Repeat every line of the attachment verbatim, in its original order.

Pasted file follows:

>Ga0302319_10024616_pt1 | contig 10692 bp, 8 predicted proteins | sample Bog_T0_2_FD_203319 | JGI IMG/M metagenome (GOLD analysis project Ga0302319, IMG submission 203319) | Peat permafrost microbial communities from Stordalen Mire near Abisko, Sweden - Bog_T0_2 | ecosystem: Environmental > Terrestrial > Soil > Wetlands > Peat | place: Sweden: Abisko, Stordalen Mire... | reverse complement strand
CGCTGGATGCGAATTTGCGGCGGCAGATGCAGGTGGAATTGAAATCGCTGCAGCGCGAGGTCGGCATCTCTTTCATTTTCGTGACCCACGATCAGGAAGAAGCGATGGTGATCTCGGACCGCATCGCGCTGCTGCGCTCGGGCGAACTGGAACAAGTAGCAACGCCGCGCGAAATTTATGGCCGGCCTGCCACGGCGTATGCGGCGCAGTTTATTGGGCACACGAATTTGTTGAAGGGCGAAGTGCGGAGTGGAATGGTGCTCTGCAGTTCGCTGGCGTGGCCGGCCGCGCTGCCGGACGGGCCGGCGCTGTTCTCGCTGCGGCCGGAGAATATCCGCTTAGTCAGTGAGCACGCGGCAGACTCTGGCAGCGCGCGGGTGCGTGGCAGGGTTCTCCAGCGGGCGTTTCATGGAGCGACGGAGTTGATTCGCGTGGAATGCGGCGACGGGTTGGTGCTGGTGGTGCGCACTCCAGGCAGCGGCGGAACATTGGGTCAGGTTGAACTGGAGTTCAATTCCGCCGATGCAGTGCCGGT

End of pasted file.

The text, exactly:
>Ga0302319_10024616_pt1 | contig 10692 bp, 8 predicted proteins | sample Bog_T0_2_FD_203319 | JGI IMG/M metagenome (GOLD analysis project Ga0302319, IMG submission 203319) | Peat permafrost microbial communities from Stordalen Mire near Abisko, Sweden - Bog_T0_2 | ecosystem: Environmental > Terrestrial > Soil > Wetlands > Peat | place: Sweden: Abisko, Stordalen Mire... | reverse complement strand
CGCTGGATGCGAATTTGCGGCGGCAGATGCAGGTGGAATTGAAATCGCTGCAGCGCGAGGTCGGCATCTCTTTCATTTTCGTGACCCACGATCAGGAAGAAGCGATGGTGATCTCGGACCGCATCGCGCTGCTGCGCTCGGGCGAACTGGAACAAGTAGCAACGCCGCGCGAAATTTATGGCCGGCCTGCCACGGCGTATGCGGCGCAGTTTATTGGGCACACGAATTTGTTGAAGGGCGAAGTGCGGAGTGGAATGGTGCTCTGCAGTTCGCTGGCGTGGCCGGCCGCGCTGCCGGACGGGCCGGCGCTGTTCTCGCTGCGGCCGGAGAATATCCGCTTAGTCAGTGAGCACGCGGCAGACTCTGGCAGCGCGCGGGTGCGTGGCAGGGTTCTCCAGCGGGCGTTTCATGGAGCGACGGAGTTGATTCGCGTGGAATGCGGCGACGGGTTGGTGCTGGTGGTGCGCACTCCAGGCAGCGGCGGAACATTGGGTCAGGTTGAACTGGAGTTCAATTCCGCCGATGCAGTGCCGGT